Fun fact: Short-term unemployment is actually lower than it was in 2007. Indeed, the percentage of the labor force that had been unemployed for five weeks or less didn't grow all that much during the economic meltdown.
What changed was what happened after or within those five weeks. In 2007, they typically ended with a job. In 2009 and 2010, they more often ended with another few weeks of unemployment. The result is that if you break down the unemployment rate by duration, the problem appears to be almost entirely about long-term unemployment:
The percentage of the labor force unemployed for 27 weeks or more is finally decreasing, after peaking at about 4.3 percent in April 2010 and hanging around 4 percent until September 2011. But it's unclear how much of that decline is due to those workers finding jobs versus dropping out of the workforce.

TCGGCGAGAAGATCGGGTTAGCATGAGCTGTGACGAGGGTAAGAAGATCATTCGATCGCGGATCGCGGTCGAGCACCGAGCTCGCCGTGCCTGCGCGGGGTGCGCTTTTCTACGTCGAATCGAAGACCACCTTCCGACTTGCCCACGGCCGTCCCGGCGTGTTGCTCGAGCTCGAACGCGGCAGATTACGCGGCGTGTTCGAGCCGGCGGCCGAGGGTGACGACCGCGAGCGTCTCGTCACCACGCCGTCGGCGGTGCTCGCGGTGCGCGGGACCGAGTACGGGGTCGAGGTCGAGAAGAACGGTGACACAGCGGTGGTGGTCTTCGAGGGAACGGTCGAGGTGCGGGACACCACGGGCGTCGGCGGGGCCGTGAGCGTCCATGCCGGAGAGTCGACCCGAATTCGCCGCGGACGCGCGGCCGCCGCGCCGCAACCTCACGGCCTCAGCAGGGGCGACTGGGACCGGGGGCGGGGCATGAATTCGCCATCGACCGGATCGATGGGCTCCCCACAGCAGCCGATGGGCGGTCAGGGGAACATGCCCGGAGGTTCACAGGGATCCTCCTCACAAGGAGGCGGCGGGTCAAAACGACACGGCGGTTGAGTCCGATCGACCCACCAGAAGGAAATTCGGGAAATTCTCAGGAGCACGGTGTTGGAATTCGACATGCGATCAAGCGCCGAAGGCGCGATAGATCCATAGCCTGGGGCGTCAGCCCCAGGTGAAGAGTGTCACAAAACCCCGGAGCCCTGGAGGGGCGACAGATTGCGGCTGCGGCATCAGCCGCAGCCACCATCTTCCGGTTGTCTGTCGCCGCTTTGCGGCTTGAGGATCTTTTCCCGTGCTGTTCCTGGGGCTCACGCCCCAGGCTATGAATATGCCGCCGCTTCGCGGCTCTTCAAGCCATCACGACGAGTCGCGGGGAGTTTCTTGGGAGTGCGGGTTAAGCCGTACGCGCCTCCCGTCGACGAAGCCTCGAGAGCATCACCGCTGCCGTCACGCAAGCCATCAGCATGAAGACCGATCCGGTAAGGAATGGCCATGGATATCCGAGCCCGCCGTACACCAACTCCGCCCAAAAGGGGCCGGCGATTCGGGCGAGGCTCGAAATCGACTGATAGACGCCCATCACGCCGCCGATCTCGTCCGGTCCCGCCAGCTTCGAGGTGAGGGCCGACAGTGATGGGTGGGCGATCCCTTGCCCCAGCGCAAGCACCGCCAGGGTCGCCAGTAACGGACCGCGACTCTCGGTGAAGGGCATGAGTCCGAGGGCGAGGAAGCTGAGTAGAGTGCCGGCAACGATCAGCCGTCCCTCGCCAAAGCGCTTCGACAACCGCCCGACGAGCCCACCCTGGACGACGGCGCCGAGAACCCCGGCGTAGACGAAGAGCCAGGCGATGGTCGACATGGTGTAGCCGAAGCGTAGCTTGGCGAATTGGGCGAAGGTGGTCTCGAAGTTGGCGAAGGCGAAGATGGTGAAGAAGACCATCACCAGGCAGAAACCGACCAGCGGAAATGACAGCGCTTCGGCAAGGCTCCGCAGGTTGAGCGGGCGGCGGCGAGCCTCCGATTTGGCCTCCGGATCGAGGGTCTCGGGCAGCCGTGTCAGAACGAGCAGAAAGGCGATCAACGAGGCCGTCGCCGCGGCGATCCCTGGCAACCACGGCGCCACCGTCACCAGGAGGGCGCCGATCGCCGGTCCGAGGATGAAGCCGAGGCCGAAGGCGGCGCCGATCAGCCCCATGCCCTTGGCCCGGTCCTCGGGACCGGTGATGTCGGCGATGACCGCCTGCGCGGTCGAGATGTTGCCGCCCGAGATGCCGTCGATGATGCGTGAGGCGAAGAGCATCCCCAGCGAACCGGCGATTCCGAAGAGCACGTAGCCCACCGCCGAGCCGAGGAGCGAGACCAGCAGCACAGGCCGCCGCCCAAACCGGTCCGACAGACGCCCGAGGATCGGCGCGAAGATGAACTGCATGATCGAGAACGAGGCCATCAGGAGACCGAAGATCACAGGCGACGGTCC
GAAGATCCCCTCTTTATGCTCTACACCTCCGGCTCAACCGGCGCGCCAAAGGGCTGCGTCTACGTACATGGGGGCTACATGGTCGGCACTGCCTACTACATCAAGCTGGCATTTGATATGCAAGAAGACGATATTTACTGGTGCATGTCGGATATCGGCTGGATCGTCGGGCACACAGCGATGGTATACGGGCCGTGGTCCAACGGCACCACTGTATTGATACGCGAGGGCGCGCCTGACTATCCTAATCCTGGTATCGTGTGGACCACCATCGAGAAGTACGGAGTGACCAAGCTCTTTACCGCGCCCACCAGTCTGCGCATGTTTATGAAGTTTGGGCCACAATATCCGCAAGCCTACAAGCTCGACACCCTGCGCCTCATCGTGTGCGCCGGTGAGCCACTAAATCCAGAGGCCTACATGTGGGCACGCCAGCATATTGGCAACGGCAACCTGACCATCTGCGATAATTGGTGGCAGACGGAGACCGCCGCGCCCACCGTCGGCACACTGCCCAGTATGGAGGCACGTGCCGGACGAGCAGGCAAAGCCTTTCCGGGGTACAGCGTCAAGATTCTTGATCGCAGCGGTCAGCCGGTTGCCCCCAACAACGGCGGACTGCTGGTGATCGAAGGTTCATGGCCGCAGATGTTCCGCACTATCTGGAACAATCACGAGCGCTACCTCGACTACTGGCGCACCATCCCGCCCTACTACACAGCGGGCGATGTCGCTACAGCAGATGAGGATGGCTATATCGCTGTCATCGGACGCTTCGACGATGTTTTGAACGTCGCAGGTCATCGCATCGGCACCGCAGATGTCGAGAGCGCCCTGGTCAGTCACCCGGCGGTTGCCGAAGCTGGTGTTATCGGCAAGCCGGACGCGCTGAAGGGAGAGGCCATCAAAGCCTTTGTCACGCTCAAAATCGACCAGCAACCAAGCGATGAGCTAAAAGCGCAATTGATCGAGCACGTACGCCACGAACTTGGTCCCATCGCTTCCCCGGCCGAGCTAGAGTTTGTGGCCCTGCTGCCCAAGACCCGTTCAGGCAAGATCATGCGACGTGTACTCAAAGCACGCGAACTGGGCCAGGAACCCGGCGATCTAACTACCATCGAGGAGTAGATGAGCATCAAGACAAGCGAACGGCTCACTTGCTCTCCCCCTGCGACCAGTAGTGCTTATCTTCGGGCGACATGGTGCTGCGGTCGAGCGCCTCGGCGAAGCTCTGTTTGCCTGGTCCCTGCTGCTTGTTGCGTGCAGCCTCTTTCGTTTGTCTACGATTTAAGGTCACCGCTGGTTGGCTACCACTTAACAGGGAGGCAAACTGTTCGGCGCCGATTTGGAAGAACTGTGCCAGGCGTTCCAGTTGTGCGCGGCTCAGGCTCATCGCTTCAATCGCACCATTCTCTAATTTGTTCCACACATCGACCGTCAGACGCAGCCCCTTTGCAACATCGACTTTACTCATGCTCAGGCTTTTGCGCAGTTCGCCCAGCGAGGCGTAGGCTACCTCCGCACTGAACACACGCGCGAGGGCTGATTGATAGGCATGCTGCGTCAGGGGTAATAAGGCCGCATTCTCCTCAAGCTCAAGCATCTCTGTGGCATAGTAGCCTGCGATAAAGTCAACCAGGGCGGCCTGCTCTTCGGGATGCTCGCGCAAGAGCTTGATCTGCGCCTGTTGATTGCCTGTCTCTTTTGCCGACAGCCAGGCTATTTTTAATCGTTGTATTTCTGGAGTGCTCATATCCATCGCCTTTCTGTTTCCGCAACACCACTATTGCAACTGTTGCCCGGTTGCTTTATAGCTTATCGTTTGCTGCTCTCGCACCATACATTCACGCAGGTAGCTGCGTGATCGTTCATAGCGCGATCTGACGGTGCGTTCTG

There are ways to remedy this, and get that top category shrinking faster, and AEI's Michael Strain and Kevin Hassett and CEPR's Dean Baker have some interesting ideas. Direct job creation along the lines of the TANF Emergency Fund — perhaps the most effective part of the stimulus package — would probably help a lot, as would looser monetary policy through NGDP targeting or helicopter drops or negative interest rates.
But even if policymakers adopted those measures, some of the damage may be too hard to repair. Long-term unemployment leads to an erosion of skills, dissociation from the labor market and other forms of "scarring" that last for many, many years. Brad DeLong and Larry Summers argue convincingly that this and other forms of what economists call "hysteresis" (basically, the long-term damage produced by short-run recessions) could have permanently increased the unemployment rate even at times when the economy is operating at full steam, and could have reduced how fast the economy can even go when it's at full steam.